Generalized linear mixed-effects models are a family of statistical methods to analyze a variety of nonindependent (correlated) outcome data.
In this issue of Anesthesia & Analgesia, Kimura Kuroiwa et al1 report results of a randomized trial in which they studied the effects of phrenic nerve block on ipsilateral shoulder pain (ISP) following video-assisted thoracic surgery. While their primary outcome—incidence of ISP—was compared between the groups with Pearson’s χ2 test,2 these authors used a linear mixed-effects model to analyze and to compare pain scores repeatedly measured over time.
Most of the commonly used statistical techniques assume that the data being analyzed are independent of each other. Repeatedly measured outcomes in the same subjects (longitudinal data) violate this assumption because measurements obtained in the same subject are likely more similar to each other than observations from different subjects.3,4 For example, a patient with a lower pain score at one time point is more likely to have lower pain scores at other time points and vice versa, and therefore, repeatedly measured outcomes in the same subject tend to be correlated.
While this Statistical Minute focuses on the use of linear mixed-effects models for longitudinal data, correlated data do not exclusively occur with repeated measurements in the same subjects. Patients who belong to a certain group (cluster) in which they share certain characteristics—for example, patients from the same family or neighborhood, or subjects treated in the same hospital in a multicenter study—also tend to have more similar outcomes than patients from another cluster. For such correlated data, linear mixed-effects models can also be appropriately used.
Longitudinal data have traditionally been analyzed using techniques like the paired t test or repeated measures analysis of variance (RM-ANOVA). In recent years, linear mixed-effects models—also referred to as multilevel models or hierarchical models—are becoming increasingly popular because they are much more flexible and overcome many of the limitations of more traditional methods.4 For example, traditional methods do not allow for multiple levels of nonindependence, such as repeated measurements in patients who are also clustered by study site; however, this situation can conveniently be modeled with linear mixed-effects models. Unlike RM-ANOVA, these models can also accommodate multiple independent variables—either continuous or categorical variables—for example, to control for confounding in observational research.5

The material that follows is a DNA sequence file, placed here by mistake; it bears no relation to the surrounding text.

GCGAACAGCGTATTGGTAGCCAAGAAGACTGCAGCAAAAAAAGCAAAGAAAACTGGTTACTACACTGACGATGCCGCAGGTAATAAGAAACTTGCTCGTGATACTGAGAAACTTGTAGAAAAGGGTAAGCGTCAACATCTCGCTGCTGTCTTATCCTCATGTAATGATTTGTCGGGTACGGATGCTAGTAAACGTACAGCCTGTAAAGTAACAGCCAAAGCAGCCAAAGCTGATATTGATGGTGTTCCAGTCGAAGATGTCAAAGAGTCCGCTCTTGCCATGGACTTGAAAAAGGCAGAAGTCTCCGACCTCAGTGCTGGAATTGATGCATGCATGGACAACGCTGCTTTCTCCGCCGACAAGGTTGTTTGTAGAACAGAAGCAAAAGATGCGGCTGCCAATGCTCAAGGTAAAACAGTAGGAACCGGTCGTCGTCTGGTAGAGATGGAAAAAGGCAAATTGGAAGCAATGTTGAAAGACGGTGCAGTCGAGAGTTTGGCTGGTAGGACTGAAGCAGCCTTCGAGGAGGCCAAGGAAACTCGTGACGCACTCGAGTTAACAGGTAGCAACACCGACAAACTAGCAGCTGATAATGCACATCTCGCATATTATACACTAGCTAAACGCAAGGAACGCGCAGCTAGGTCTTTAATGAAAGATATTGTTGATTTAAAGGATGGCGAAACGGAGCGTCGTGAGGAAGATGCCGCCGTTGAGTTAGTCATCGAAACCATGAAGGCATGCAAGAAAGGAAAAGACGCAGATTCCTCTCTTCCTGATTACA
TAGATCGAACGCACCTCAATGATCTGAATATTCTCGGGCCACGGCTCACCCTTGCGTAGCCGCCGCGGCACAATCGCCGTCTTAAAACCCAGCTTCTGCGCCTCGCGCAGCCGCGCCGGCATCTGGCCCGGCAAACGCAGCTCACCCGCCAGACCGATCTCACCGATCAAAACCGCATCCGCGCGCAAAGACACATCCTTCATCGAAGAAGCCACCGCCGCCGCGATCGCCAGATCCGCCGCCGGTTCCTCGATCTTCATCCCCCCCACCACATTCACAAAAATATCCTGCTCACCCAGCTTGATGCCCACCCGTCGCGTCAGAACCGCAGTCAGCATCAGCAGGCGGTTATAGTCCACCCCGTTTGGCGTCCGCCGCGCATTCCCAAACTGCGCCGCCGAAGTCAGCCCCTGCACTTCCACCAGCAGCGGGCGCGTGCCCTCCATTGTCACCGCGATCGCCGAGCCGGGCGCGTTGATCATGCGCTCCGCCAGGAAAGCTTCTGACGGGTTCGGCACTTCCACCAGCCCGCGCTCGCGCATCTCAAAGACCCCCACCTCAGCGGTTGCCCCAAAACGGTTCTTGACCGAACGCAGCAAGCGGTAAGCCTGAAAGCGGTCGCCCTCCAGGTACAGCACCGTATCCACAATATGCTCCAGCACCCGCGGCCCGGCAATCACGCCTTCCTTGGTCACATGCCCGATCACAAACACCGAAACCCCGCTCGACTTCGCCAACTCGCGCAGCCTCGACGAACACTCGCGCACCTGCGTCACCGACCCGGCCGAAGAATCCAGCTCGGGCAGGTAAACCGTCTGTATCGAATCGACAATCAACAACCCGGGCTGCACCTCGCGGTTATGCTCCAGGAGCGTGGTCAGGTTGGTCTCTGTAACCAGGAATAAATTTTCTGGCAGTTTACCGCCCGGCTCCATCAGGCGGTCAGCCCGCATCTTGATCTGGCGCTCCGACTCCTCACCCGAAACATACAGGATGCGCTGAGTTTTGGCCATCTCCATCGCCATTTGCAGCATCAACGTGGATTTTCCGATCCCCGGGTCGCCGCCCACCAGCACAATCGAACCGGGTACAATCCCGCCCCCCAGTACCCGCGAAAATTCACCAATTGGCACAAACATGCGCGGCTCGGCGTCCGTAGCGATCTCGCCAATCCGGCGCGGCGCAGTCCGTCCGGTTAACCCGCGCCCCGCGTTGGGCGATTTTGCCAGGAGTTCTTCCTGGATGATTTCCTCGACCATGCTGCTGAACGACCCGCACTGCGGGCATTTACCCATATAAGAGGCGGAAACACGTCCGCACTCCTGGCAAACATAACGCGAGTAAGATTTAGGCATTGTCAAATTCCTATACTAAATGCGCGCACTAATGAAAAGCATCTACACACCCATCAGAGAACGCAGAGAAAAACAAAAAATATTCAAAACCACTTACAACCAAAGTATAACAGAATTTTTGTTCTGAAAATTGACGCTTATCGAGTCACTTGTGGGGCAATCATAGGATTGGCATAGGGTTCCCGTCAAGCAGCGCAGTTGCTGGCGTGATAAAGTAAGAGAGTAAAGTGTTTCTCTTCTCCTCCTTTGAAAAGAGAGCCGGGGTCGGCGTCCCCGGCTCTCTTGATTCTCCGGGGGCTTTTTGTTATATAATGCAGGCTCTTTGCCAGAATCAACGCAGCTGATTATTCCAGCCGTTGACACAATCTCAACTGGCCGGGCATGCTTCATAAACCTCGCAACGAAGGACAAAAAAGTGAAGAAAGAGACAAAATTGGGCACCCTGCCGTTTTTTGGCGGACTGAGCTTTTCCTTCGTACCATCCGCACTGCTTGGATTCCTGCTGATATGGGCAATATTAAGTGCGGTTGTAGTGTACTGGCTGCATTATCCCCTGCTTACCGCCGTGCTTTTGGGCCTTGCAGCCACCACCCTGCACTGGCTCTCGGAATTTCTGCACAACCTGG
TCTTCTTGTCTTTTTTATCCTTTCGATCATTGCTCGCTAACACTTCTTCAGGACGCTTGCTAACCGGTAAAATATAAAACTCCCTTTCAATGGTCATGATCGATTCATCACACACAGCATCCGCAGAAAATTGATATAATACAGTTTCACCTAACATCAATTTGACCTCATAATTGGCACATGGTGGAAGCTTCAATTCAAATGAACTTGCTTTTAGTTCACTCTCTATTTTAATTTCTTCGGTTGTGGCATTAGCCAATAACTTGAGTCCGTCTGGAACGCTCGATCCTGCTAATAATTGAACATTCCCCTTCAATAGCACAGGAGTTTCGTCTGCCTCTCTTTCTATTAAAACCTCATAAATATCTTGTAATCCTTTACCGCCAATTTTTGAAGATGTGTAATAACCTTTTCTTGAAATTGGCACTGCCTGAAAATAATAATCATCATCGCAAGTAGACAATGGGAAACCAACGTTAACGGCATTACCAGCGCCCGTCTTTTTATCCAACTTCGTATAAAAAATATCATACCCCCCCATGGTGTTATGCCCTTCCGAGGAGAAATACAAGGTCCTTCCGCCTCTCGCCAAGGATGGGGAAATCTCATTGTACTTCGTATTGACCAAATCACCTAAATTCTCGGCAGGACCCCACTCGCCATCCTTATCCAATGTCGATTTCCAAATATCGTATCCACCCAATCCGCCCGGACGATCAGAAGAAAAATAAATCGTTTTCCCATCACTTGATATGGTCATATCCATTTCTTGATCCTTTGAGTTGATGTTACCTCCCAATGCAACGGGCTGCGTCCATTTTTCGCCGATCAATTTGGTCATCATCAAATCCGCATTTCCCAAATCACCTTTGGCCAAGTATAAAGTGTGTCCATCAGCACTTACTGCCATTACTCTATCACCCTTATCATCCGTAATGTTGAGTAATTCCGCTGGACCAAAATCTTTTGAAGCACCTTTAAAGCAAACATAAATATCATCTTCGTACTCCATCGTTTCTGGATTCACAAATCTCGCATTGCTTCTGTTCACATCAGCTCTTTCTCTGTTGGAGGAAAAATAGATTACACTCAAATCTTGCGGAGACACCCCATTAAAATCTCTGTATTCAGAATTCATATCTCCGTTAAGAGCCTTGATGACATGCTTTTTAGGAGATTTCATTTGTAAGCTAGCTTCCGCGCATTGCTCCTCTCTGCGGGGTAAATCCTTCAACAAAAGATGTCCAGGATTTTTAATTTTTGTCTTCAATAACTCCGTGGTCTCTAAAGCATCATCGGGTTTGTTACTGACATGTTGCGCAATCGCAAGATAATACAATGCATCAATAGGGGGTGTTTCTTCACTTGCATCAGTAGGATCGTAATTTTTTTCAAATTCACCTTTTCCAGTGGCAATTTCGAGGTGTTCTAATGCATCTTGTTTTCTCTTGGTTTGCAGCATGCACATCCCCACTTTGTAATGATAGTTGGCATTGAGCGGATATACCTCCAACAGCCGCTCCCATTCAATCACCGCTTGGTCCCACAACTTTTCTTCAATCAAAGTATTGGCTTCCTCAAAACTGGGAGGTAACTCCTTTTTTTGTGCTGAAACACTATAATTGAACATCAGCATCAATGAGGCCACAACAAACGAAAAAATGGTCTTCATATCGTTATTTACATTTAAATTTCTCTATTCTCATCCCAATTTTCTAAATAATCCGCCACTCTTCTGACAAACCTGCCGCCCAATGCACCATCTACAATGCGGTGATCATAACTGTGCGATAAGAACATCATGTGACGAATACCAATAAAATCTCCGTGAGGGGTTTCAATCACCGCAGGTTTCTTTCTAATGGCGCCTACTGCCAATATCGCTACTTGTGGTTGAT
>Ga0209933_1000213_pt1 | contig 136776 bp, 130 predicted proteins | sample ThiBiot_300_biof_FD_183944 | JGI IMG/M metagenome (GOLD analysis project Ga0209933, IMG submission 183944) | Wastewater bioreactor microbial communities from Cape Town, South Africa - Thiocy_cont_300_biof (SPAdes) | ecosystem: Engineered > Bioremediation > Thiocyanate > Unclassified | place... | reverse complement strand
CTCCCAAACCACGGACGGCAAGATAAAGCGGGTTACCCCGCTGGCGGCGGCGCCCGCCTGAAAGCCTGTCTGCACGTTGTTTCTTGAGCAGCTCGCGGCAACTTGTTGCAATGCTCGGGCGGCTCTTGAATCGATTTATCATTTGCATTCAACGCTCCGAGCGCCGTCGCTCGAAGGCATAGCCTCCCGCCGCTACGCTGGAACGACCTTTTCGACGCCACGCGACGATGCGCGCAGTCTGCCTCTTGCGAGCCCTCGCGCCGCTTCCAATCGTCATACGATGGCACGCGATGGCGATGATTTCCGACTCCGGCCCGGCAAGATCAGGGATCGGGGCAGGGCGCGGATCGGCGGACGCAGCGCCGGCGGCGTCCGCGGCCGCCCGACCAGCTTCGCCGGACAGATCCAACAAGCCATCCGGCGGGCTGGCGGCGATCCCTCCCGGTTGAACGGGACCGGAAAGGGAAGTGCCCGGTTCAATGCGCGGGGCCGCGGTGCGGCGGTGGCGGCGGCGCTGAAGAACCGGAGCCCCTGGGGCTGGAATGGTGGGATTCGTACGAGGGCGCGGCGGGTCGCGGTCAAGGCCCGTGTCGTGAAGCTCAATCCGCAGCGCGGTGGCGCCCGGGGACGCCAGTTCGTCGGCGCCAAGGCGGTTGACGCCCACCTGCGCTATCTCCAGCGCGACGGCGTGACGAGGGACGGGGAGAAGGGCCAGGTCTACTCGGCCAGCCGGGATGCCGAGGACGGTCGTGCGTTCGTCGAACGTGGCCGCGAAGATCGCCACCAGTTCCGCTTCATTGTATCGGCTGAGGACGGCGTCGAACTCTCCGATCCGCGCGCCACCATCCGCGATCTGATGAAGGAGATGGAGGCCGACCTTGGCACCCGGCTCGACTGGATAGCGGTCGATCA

Linear mixed-effects models can model time as a categorical or continuous variable depending on the aim of the analysis. Unlike RM-ANOVA, these models do not exclude a patient from the analysis when outcome data are partially missing in a series of repeated measurements. Moreover, traditional methods make assumptions that often are not met in practice. For example, RM-ANOVA assumes that the correlation between repeated data is the same irrespective how far apart in time the measurements occur. In reality, the correlation is usually highest between adjacent time points and tends to decrease with the increasing time intervals. Such more complex correlation structures can be appropriately modeled with linear mixed-effects models.
Linear mixed-effects models are actually an extension of linear regression (Figure).6 Linear regression only includes so-called fixed effects, whereas linear mixed models are termed “mixed” because they additionally include “random” effects. Fixed effects refer to effects of covariates that are of specific scientific interest and on which researchers wish to make inferences. In longitudinal study designs, these typically include treatment (or exposure) group, time, the interaction between group and time, as well as other factors of interest (like patient age or sex). Random effects refer to the cluster in which the correlated measurements are observed—in other words, the individual patient in whom the same outcome is repeatedly measured over time and/or other clustering variables like the study site.
Without going into technical details, several options are available to model the nonindependence of correlated observations within patients or clusters. These include random intercepts and/or random slopes, in which each patient or cluster is basically allowed to have its own regression line, and/or direct specification of the assumed correlation structure. A more detailed discussion can be found in a previous statistical tutorial on this topic published in Anesthesia & Analgesia.4
Linear regression is used for continuous outcomes, and a family of extensions of this technique—generalized linear models—is available to accommodate a variety of other outcome types (Figure). These models make use of the so-called link function to connect a linear combination of independent (predictor) variables to the dependent (outcome) variable. Examples of generalized linear models include logistic regression for binary data and Poisson regression for count data. Likewise, generalized linear mixed-effects models can be used for a variety of nonindependent (correlated) outcome measures and provide a flexible framework to address a broad spectrum of research questions.